Jump to content

Maintaining heat


Recommended Posts


New to the forum and a BBQ novice in need of advice on maintaining heat!

I bought a Weber chimney starter last Summer having previously struggled to start my BBQs off. I love how simple it is to use but having recently started using it on my 57cm Weber Bar-B-Kettle I've noticed the temperature appears to drop not long after placing charcoal in the BBQ. Ive been using Big K charcoal briquettes and stacking the white coals on one half of the grill, leaving the other half for indirect. 

I generally leave all three vents open underneath and the vent on top open and positioned above the indirect half of the BBQ. 

Is there anything I need to consider when maintaining heat? If I lose heat can I just add more briquettes directly to the BBQ and if I do that do I need to stop cooking until the additional briquettes have gone white? 

Any tips or advice on this would be much appreciated! 

Link to comment
Share on other sites

Are you putting lit coals onto unlit coals? This will help fuel the glow for longer periods.How big is your chimney? As your using a 57cm grill if you are using a small chimney you may record a higher heat when you initially put your hot coals in but it drops when its stabilised. How long do you leave it until you put meat on the grill? I'd leave it a good 20 minutes and get my temp about 30° higher than I'd originally want it. Which big k briquettes are you using? I had some from the range the ones in the black bag and they were rubbish. Maybe look at big k ach15 lumpwood,morrisons have got it in at £20 for 15kg,heatbeads are supposed to be very good or big k coco shell briquettes. Hope this helps

Link to comment
Share on other sites

Hi Adi,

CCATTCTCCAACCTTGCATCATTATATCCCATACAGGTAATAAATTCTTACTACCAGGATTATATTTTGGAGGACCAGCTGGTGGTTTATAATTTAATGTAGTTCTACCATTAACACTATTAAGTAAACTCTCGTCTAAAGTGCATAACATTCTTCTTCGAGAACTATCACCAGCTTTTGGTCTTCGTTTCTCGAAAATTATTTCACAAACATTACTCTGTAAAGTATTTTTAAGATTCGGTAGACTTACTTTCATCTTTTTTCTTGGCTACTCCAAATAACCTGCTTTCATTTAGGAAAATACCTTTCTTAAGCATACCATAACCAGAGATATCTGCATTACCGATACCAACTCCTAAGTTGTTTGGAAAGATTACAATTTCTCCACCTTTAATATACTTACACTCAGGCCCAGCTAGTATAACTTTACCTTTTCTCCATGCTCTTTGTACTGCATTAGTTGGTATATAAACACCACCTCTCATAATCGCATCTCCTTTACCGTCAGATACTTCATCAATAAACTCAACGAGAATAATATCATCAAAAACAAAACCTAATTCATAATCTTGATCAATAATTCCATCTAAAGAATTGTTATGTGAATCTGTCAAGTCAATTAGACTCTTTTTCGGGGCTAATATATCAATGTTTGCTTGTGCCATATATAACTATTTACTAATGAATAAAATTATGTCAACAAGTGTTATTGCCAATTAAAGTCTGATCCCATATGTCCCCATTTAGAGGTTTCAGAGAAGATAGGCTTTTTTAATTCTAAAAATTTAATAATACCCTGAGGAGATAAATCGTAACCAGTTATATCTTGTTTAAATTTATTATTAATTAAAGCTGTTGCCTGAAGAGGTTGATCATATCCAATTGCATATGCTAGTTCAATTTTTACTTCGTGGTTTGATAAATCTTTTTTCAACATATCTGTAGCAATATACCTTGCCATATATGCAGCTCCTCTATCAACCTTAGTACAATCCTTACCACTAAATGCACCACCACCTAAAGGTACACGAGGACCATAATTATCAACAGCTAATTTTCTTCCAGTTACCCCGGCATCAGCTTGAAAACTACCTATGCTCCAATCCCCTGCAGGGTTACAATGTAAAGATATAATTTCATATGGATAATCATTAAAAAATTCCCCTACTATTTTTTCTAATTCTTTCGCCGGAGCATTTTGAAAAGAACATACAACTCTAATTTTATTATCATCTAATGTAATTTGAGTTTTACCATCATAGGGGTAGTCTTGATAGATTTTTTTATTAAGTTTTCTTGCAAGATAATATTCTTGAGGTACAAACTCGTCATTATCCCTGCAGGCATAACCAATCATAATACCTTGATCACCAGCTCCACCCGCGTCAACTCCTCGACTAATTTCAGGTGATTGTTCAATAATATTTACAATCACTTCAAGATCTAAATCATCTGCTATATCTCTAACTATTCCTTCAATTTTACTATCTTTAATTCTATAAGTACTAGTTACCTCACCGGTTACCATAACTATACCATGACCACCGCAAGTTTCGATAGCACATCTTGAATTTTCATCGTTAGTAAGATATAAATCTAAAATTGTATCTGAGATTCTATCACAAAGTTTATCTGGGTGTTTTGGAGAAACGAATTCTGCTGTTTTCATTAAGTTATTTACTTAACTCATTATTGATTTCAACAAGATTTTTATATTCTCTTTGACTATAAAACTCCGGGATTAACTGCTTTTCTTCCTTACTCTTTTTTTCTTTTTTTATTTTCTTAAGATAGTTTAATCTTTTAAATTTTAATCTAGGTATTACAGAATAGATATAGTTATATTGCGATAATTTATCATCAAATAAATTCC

Thanks for your reply! 

I'm not putting lit onto unlit so that'll be the first thing I try. My previous barbecue was much smaller than the current one so one chimney of charcoal worked pretty well. The chimney doesn't appear to be that big, it's a Weber and cost £20 so I guess they have bigger and more expensive ones.

I tend to leave the grill 20-30 minutes before cooking. I've only cooked on my new barbecue twice and neither time has the meat really sizzled when placing over the coal (I like to seal chicken thighs over direct then move over to zone 2). The coals came in a black and red bag. It did cross my mind that they might not be good enough but a bad workman and all that! I'll experiment with different coals too! 

Thanks for the tips, just need the rain to stop now so I can try again! 

  • Like 1
Link to comment
Share on other sites

Welcome,  Mr Charcoal lumpwood worked ok for me in bullet smoker, trying coconut briquettes for long cooks at present, downside is lots of ash. Have a local artisan charcoal near me in Kent, like small cooks with it , good heat, clean smoke, downside is it isn’t cheaper.

Won’t repeat earlier post of today about how I am working out what works for me, just check it out in the relevant section.

Link to comment
Share on other sites

If your kettle bbq is much bigger just remember that youre going to need more fuel. If you want a sizzle you will need to get your bbq hot .Ive got a pro q and if im grilling i fill the basket with coals then add a kettle full of hot coals,one of the best things I've learnt over the last year is once you have finished your cook,close of all the vents which in turn saves coals which if stored in a dry place you can reuse.

Edited by Adi dassler
Link to comment
Share on other sites

  • 1 month later...

Join the conversation

You can post now and register later. If you have an account, sign in now to post with your account.

Reply to this topic...

×   Pasted as rich text.   Paste as plain text instead

  Only 75 emoji are allowed.

×   Your link has been automatically embedded.   Display as a link instead

×   Your previous content has been restored.   Clear editor

×   You cannot paste images directly. Upload or insert images from URL.

  • Create New...